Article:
Though there is no official definition of “special situations,” the phrase is often related to a type of security that has lost value due to difficult circumstances, but which investors feel has the potential to rise in value. This is usually associated with a specific catalyst, such as a spinoff, bankruptcy, activism or unusual complexity.
But in the private company world, the definition of special situation is a bit broader. While the above definition still works, owners and families of private companies have more issues, since their securities are typically illiquid. Private and family businesses have issues that are due to their ownership, but the problems are not within the business itself. These are vexing, because often no one person is clearly responsible to resolve the problem. Further, the people who suffer the consequences often are not equipped, intellectually or financially, to address the issues properly.
Here is a recent example I have worked on.
A 75 year-old family business was sold in 2003. For most of its years, the business was healthy. However, over the decades, the business became burdened with debt used to buyout family members. This worked well while markets were strong. But as with most manufacturing businesses, the sourcing moved to China, and the core business faltered. Eventually, the owners handed the keys to a large strategic buyer, just to avoid bankruptcy.
Fast forward to 2020, and the patriarchs reach out to start a conversation.
There are still product liability claims outstanding from products sold while they owned the business, which, they fear, could pierce through the corporate veil and invade the family’s assets. This was really about grandparents trying to protect their grandchildren’s assets. The grandparents couldn’t sleep at night knowing there was an unmitigated risk that could hurt the grandchildren.
To solve this problem, we assembled a team of lawyers, accountants and other experts to assess the risk and recommend action to the family. This meant starting with the transaction documents, understanding the representations and warranties, assessing which entities were in good standing, and how all of this tied back to the ownership structure. Then, we needed to look at the various estate plans and see how culpabilities might flow. We also looked at the frequency and severity of claims, claims history, plaintiff bar activity, and class action eligibility.
The goal was to quantify the risk, and determine what, if anything, should be done. The product liability risks were no longer insurable, and the family would not have been able to afford insurance if it were available anyway. The most likely action was stepping up the asset protection features of the various estate plans.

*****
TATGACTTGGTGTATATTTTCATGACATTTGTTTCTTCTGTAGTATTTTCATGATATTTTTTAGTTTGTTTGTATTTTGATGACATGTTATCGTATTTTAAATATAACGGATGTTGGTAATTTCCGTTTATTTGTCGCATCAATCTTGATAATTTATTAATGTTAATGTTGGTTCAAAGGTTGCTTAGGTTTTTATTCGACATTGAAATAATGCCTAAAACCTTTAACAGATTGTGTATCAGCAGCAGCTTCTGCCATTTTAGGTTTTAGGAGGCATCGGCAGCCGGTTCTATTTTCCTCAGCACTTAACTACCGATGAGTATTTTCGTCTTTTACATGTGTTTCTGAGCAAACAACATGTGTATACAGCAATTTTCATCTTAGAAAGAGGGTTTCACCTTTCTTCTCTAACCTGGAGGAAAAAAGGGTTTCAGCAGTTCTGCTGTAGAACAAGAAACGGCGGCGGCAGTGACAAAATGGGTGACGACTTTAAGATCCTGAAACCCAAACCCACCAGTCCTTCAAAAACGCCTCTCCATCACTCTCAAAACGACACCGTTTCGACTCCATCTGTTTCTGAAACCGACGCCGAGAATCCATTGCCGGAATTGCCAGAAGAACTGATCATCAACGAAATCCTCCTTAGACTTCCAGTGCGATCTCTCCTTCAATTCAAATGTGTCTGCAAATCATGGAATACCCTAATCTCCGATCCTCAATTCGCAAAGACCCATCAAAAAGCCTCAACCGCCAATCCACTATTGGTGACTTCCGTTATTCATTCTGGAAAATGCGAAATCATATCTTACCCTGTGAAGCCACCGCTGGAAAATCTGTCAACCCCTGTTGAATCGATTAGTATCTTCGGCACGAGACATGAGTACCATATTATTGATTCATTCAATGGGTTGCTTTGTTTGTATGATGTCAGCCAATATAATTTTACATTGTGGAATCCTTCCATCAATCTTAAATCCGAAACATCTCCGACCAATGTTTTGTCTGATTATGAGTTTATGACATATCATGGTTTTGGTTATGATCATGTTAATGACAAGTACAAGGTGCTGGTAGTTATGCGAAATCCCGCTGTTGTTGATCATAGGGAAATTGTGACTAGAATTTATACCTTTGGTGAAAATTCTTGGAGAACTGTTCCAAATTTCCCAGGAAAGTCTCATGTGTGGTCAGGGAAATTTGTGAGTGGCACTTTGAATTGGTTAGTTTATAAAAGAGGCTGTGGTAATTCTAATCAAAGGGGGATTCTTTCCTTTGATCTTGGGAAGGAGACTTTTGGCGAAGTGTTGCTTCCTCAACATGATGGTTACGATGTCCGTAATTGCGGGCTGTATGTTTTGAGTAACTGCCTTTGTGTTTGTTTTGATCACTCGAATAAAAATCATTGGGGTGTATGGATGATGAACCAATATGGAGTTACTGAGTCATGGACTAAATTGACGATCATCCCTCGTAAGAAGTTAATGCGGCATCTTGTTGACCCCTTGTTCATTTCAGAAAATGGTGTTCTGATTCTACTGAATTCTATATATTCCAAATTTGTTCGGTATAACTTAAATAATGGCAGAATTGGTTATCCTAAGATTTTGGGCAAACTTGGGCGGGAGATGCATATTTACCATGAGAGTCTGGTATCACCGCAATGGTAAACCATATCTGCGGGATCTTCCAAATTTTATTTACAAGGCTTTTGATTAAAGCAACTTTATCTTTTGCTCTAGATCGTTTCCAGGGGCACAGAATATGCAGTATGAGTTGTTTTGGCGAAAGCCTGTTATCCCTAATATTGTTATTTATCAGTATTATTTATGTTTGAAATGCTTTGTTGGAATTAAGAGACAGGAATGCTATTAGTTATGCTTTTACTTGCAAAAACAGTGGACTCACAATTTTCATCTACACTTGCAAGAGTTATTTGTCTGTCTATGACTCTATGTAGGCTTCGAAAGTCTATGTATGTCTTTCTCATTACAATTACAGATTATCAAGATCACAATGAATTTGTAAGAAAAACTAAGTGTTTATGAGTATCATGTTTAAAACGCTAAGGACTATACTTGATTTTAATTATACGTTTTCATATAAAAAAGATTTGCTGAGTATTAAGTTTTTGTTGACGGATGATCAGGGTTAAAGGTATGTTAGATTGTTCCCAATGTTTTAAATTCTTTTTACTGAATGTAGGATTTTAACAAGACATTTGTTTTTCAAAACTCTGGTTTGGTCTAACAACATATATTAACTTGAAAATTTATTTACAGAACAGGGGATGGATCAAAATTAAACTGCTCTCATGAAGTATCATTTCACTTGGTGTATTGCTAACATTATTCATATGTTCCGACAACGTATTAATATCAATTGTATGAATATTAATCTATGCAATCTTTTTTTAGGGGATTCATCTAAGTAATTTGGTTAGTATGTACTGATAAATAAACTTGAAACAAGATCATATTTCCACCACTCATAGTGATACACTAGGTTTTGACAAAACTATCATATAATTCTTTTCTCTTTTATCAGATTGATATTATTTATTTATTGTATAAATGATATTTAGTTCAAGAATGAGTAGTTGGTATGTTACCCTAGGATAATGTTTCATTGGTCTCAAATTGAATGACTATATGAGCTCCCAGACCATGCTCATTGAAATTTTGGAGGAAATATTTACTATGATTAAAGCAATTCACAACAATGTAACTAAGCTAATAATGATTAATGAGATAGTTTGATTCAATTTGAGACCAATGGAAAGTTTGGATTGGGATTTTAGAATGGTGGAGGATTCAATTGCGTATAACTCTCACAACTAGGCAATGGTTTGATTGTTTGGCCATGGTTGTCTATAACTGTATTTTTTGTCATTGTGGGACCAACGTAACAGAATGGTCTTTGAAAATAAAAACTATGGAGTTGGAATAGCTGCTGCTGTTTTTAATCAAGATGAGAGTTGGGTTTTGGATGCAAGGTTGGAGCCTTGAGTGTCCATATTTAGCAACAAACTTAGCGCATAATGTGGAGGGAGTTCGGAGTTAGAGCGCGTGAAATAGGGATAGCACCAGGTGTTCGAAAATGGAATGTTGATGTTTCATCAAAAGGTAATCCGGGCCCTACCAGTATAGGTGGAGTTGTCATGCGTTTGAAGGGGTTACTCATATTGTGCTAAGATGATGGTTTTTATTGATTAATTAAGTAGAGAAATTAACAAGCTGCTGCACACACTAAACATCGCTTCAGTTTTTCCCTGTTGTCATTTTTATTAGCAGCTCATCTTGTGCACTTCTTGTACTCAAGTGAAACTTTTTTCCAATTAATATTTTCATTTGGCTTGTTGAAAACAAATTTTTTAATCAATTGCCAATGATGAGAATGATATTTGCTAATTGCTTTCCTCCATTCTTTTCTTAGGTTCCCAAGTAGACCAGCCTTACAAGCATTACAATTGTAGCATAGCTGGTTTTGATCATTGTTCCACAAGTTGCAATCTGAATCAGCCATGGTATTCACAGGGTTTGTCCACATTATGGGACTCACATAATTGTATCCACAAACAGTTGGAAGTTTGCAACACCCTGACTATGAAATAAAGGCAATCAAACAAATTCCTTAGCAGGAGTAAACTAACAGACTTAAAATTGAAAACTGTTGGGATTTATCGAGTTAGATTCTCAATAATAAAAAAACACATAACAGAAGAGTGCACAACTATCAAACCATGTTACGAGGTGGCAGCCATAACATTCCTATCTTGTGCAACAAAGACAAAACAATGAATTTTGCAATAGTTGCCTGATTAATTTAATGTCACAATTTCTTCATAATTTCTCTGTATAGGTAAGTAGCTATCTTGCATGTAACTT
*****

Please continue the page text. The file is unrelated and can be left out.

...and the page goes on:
A few other nuances were that (1) several of the grandparents had not spoken to each other since the business was sold, (2) there had been a death in the generation, (3) there was severely limited access to company records, (4) several of the grandchildren only wanted to work with female advisors to promote diversity, and (5) the family was spread out across the entire US.
Managing this situation is beyond the typical scope of an attorney, accountant or wealth manager. While many in those professions can and do address these types of problems, it is not their core service offering, and they can be conflicted or limited in the solutions they can deliver. They may also have regulatory and/or fiduciary limitations.
The lesson is that “special situation” means defining and managing an overall process to address an unusual problem. In this case, the key needs included: defining the scope of the issue,; creating a process to address it; qualifying and coordinating experts; and then explaining the complex subjects to elderly, and in various cases, unsophisticated clients, so they could competently and comfortably make judgments on life-altering matters.
[Editor’s Note: To learn more about this and related topics, you may want to attend the following webinars: Key & Common Negotiation Provisions – Part 1 and Estate Planning and Asset Protection – 101.]
Bruce Werner is the Managing Director of Kona Advisors LLC, which provides advisory services to owners and investors of private and family-owned companies. With exceptional experience in finance, strategy, M&A, governance, and succession planning, Kona Advisors creates practical solutions to the most challenging corporate problems. Mr. Werner is an experienced Corporate Director, leading businesses through…